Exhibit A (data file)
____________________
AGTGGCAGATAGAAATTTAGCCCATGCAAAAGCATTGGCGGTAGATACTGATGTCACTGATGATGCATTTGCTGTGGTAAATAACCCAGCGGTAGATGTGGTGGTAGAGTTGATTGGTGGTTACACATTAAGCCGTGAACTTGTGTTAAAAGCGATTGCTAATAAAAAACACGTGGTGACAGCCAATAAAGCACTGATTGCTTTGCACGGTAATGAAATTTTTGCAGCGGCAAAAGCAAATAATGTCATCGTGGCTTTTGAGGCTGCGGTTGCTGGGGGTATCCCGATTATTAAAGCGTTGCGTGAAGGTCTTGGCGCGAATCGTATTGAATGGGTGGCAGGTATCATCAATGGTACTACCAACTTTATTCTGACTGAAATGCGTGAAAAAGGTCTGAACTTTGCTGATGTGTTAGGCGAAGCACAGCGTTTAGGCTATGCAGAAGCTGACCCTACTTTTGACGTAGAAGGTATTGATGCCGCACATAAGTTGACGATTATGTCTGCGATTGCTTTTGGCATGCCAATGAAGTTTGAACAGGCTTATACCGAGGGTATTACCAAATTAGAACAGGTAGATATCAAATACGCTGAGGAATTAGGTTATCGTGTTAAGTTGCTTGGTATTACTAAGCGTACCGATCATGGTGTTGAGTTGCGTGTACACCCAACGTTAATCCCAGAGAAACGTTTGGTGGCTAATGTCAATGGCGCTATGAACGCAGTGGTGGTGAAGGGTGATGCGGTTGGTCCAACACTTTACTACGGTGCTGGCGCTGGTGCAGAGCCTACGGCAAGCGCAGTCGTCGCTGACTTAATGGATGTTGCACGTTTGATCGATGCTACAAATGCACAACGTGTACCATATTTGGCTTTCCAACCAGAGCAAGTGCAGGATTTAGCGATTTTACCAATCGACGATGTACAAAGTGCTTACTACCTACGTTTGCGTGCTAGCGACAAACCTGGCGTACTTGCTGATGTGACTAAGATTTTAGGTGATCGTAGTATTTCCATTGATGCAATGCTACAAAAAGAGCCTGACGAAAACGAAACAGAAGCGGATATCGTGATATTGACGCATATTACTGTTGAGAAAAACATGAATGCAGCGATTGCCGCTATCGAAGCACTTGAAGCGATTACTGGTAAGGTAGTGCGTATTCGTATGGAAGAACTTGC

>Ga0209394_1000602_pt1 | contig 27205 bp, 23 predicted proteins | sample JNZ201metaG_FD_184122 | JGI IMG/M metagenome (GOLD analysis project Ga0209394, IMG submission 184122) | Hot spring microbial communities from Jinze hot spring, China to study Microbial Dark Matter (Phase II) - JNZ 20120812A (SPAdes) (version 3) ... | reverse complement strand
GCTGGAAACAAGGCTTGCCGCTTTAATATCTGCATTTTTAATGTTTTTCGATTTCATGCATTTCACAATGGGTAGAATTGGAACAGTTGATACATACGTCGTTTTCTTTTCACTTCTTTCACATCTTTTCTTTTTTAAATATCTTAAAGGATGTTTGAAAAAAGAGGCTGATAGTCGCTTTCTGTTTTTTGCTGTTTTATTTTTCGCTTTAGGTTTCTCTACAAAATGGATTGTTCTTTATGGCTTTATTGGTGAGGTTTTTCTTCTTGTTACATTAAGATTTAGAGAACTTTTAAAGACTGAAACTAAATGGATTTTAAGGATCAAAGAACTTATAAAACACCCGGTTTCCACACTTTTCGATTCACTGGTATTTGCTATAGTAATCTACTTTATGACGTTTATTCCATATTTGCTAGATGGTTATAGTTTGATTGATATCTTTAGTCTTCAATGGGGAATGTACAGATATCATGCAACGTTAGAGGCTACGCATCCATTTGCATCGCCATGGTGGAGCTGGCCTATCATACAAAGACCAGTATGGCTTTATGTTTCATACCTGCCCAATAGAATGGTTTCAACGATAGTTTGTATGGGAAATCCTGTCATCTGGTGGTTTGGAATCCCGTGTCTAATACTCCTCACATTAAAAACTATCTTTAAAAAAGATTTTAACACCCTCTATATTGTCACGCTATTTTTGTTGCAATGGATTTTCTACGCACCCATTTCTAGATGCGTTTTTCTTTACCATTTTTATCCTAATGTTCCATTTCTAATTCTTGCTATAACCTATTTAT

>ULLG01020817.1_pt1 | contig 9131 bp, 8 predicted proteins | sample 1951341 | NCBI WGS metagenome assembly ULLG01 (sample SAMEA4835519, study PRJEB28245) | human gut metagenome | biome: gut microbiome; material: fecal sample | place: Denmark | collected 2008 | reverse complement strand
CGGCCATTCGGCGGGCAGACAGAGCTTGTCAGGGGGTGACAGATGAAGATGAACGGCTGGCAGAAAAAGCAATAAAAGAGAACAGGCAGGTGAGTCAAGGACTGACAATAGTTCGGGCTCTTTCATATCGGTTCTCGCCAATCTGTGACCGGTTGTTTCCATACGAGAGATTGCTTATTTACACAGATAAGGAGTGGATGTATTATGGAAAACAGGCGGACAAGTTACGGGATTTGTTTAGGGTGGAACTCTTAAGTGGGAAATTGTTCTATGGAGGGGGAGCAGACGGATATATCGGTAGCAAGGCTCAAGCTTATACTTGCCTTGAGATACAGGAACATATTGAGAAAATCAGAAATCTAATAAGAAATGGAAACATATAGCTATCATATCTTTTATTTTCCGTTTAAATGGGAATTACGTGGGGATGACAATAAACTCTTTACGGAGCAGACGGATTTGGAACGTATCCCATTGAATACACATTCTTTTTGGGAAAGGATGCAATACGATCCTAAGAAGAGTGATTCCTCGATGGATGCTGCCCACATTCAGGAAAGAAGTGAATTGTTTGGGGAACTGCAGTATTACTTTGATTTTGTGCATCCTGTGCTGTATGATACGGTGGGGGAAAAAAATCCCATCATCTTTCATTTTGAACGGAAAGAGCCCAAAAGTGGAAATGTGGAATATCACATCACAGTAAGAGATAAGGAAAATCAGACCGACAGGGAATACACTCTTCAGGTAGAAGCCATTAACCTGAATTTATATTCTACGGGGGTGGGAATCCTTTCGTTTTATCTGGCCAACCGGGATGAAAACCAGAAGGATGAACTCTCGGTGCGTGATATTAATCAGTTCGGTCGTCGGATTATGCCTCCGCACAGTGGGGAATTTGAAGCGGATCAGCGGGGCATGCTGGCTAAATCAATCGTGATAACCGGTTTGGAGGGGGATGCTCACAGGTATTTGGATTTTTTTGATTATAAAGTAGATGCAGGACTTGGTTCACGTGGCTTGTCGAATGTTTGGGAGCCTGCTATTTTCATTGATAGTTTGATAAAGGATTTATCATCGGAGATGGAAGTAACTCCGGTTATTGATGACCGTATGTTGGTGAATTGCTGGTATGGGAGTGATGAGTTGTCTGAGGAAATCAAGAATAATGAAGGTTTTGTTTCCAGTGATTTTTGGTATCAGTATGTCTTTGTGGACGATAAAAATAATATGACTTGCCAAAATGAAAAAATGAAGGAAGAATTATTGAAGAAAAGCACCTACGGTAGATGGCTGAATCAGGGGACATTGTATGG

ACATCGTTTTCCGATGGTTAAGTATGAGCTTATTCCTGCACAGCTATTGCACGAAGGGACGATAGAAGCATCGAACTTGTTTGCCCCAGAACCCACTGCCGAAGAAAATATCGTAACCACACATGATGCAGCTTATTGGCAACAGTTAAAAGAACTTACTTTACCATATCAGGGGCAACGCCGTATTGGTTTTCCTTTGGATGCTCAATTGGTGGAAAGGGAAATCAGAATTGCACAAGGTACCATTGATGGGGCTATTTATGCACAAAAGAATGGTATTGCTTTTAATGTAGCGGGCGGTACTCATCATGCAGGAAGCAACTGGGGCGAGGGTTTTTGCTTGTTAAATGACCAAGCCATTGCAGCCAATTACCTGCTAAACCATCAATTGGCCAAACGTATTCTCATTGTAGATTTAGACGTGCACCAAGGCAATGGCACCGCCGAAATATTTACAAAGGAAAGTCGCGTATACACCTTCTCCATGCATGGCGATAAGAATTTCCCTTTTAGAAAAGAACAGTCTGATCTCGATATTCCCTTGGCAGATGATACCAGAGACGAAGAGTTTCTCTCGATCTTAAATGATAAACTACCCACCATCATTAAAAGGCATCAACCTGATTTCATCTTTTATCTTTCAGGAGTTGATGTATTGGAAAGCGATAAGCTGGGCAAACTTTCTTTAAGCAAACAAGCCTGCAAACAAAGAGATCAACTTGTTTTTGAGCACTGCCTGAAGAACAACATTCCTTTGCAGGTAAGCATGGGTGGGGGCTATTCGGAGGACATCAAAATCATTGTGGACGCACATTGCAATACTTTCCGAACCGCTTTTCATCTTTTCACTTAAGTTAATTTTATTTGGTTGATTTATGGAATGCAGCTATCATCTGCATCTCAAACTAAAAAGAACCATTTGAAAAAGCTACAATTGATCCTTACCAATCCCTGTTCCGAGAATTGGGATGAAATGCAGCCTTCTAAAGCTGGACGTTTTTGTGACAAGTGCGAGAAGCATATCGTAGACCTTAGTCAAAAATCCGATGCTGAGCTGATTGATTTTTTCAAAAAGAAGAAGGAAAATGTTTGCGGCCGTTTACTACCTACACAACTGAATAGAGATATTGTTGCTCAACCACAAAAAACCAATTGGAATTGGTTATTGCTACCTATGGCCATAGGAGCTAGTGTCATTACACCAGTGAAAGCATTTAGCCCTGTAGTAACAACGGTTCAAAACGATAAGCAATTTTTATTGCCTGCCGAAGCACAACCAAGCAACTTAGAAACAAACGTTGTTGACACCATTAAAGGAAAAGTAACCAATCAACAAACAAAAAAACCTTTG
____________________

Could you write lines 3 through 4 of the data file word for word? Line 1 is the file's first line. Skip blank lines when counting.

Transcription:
GCTGGAAACAAGGCTTGCCGCTTTAATATCTGCATTTTTAATGTTTTTCGATTTCATGCATTTCACAATGGGTAGAATTGGAACAGTTGATACATACGTCGTTTTCTTTTCACTTCTTTCACATCTTTTCTTTTTTAAATATCTTAAAGGATGTTTGAAAAAAGAGGCTGATAGTCGCTTTCTGTTTTTTGCTGTTTTATTTTTCGCTTTAGGTTTCTCTACAAAATGGATTGTTCTTTATGGCTTTATTGGTGAGGTTTTTCTTCTTGTTACATTAAGATTTAGAGAACTTTTAAAGACTGAAACTAAATGGATTTTAAGGATCAAAGAACTTATAAAACACCCGGTTTCCACACTTTTCGATTCACTGGTATTTGCTATAGTAATCTACTTTATGACGTTTATTCCATATTTGCTAGATGGTTATAGTTTGATTGATATCTTTAGTCTTCAATGGGGAATGTACAGATATCATGCAACGTTAGAGGCTACGCATCCATTTGCATCGCCATGGTGGAGCTGGCCTATCATACAAAGACCAGTATGGCTTTATGTTTCATACCTGCCCAATAGAATGGTTTCAACGATAGTTTGTATGGGAAATCCTGTCATCTGGTGGTTTGGAATCCCGTGTCTAATACTCCTCACATTAAAAACTATCTTTAAAAAAGATTTTAACACCCTCTATATTGTCACGCTATTTTTGTTGCAATGGATTTTCTACGCACCCATTTCTAGATGCGTTTTTCTTTACCATTTTTATCCTAATGTTCCATTTCTAATTCTTGCTATAACCTATTTAT

>ULLG01020817.1_pt1 | contig 9131 bp, 8 predicted proteins | sample 1951341 | NCBI WGS metagenome assembly ULLG01 (sample SAMEA4835519, study PRJEB28245) | human gut metagenome | biome: gut microbiome; material: fecal sample | place: Denmark | collected 2008 | reverse complement strand